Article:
Why Some People Actually Feel Claustrophobic Just Thinking About The Missing Sub

Why Some People Actually Feel Claustrophobic Just Thinking About The Missing Sub

Headlines about the Titan submersible that went missing on its way to view the wreckage of the Titanic on Sunday are dominating the news.

For many people, simply hearing about or seeing the small space that carried five people into the depths of the ocean this week is enough to make them feel claustrophobic themselves.

“I feel claustrophobic just looking at this picture [of people inside the sub],” wrote Twitter user @iamRichCole. Another person, @MeltingSnowBro, said, “This sub is so terrifying I feel like I’m going to throw up thinking about it … I’m so claustrophobic I couldn’t even get in that thing if there was a 100% chance of getting out alive.”

“I am soo claustrophobic that I physically feel ill when people are talking about this whole Titantic sub thing,” wrote @_law4.

Why do some people feel claustrophobic simply reading about the submersible? Here’s why you or others may be experiencing this and what you can do to help mitigate the added anxiety, according to therapists and psychologists.

What causes a person to be claustrophobic?

“Claustrophobia is an intense fear of confined spaces that interferes with one’s ability to function,” said Jessica Rabon, a licensed psychologist and host of the Psych Talk podcast. “Symptoms of claustrophobia are similar to those of anxiety or a panic attack, where one may have difficulty breathing, start sweating or shaking, feel hot or cold, lightheaded, nauseous, or feel an overwhelming sense of dread and need to escape the situation, among many other symptoms.”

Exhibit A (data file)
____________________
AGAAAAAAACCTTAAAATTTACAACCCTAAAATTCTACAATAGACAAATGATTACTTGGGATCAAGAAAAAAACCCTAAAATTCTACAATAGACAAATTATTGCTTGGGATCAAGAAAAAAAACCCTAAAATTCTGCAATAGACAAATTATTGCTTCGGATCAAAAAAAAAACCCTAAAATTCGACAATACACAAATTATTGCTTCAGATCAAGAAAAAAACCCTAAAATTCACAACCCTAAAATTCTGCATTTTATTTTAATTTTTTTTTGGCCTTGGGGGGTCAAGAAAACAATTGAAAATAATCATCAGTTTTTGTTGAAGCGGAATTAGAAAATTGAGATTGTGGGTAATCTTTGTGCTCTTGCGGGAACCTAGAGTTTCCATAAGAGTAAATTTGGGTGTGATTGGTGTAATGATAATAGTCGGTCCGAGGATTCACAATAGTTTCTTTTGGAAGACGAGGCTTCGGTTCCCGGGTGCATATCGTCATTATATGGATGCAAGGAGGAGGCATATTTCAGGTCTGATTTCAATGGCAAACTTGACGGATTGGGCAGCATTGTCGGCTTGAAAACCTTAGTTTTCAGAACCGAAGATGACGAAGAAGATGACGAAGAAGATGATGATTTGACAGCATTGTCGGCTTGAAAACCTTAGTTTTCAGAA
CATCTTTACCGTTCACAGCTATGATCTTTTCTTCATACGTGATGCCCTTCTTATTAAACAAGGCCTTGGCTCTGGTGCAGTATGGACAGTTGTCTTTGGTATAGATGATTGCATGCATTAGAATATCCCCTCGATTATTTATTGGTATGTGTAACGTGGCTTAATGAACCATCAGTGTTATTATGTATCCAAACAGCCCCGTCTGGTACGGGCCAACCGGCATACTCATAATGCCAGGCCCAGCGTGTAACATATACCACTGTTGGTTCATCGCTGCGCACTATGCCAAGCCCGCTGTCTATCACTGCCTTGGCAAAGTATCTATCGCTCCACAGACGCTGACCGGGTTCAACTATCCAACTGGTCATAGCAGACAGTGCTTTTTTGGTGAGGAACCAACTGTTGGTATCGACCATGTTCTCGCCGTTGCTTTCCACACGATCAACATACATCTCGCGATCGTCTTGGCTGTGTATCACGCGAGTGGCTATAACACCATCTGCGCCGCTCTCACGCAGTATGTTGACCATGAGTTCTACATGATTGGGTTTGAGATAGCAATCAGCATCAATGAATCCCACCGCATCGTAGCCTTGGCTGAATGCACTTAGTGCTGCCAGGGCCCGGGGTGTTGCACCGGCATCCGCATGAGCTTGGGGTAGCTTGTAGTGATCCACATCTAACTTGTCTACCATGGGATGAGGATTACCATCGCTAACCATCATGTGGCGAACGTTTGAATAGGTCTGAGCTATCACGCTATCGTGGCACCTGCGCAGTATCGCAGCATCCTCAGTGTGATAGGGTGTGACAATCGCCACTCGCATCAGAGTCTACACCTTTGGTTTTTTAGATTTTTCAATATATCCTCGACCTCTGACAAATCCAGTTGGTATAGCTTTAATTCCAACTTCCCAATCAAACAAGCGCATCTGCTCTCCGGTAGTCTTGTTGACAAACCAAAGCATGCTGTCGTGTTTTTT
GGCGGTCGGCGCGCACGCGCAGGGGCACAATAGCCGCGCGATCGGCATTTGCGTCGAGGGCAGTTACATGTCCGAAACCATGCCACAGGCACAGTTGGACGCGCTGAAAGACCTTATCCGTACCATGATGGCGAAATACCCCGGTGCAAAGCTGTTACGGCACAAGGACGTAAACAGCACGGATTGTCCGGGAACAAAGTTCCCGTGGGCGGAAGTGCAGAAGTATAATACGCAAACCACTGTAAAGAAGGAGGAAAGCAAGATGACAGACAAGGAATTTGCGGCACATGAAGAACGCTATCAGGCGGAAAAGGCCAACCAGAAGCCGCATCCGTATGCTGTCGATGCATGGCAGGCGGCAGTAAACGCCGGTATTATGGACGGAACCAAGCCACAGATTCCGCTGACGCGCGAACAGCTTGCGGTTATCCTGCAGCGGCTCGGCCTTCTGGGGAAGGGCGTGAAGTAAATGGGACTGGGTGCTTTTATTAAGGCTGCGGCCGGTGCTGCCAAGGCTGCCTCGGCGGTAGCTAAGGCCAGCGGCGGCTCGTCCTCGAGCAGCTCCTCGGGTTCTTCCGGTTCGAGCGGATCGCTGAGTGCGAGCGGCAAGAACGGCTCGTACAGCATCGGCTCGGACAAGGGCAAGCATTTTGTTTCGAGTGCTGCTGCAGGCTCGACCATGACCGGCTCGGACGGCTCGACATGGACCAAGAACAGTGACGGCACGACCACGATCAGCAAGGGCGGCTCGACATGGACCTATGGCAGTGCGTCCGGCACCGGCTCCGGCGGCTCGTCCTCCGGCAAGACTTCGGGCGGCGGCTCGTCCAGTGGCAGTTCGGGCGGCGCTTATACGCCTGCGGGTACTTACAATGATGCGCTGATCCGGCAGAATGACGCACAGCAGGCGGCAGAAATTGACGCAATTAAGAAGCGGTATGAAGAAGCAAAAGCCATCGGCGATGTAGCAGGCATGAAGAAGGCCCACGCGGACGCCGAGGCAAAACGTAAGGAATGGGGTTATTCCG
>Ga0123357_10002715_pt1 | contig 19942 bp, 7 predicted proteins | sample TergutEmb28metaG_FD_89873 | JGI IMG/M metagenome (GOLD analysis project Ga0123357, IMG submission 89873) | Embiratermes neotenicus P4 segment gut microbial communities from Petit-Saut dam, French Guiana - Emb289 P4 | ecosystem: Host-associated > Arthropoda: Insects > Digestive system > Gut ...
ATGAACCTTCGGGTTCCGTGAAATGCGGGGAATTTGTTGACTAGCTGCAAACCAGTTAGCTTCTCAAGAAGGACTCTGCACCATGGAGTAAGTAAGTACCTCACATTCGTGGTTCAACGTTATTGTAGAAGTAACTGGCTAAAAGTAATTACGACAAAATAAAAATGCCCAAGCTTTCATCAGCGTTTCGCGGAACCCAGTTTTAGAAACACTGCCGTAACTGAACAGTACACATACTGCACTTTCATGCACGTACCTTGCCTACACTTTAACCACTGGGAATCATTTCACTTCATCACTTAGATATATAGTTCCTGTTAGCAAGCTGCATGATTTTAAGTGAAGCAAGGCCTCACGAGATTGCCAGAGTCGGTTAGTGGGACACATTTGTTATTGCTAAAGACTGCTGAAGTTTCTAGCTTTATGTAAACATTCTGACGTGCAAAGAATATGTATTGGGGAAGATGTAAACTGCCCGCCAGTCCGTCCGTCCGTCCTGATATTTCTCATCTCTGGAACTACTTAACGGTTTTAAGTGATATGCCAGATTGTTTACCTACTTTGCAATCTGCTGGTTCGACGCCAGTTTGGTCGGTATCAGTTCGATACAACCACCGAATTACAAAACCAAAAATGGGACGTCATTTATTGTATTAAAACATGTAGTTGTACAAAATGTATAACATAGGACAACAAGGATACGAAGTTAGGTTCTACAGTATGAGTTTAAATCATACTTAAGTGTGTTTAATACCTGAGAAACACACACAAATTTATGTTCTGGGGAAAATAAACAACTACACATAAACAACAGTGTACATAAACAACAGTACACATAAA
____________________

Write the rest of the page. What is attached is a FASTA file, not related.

The environments that trigger claustrophobia vary on an individual basis, but some common spaces include elevators, MRI machines, rooms with no windows, airplanes and, in this case, a submersible.

Why are some people experiencing claustrophobia just hearing about this news story?

According to experts, there are a few reasons the missing Titan sub may be triggering strong feelings and emotions for some folks.

“Claustrophobia can also rear its ugly head when learning that others are in a small space, because a person can easily imagine themselves in a similar situation,” said Cynthia Shaw, a licensed clinical psychologist and founder of Authentically Living Psychological Services.

“A person with claustrophobia, due to their heightened levels of anxiety, can easily imagine being trapped in the submarine, submerged miles below sea level. Knowing that 5 people are trapped in a confined space somewhere in the vast ocean can spark thoughts of danger and death: Will they be found? Do they have enough food? How long will they be lost? What happens if someone is sick? Will they die of starvation?”

While claustrophobia is a major contributor to many peoples’ emotional reactions to the news, empathy and sincere concern for the submersible’s passengers are also at play.

“Imagining their families and wondering whether they will ever be reunited; further, sympathizing with the fear those people are experiencing even at this very moment is also stirring up anxiety and questions in many individuals,” Rabon said.

If you’re not having a profound emotional response to the news, you may simply be trying to protect yourself from emotional pain during this time.

“Many people can compartmentalize someone else’s experience and keep it separate from their own,” said Justin Puder, a licensed psychologist and mental health content creator. “This can be helpful in circumstances [when] we need to be grounded in what we can control.”

What can you do about the extra feelings of anxiety?

When your reaction to the news is overwhelming, including feeling claustrophobia related to the Titan submersible, it is important to limit your exposure to the source.

“Turning off the TV, disengaging from social media, or setting time limits on your exposure can be helpful,” Rabon said.

Shaw said that if you are experiencing heightened empathy or compassion fatigue with this news story, or with the news in general, self-care is your best friend.

“Whether you need to excuse yourself from a work meeting, phone a friend, veg out on the couch, or drown yourself in your favorite Netflix show, do what you need to do to take care of yourself and preserve your mental health,” she said.

Last but not least, Puder suggested talking to someone, whether it be a friend or mental health professional, if you’re feeling uneasy.

“Talking about what you’re experiencing to your partner, close friend, or therapist is always a good idea,” he said. “It helps release us from our emotions and typically relieves stress.”

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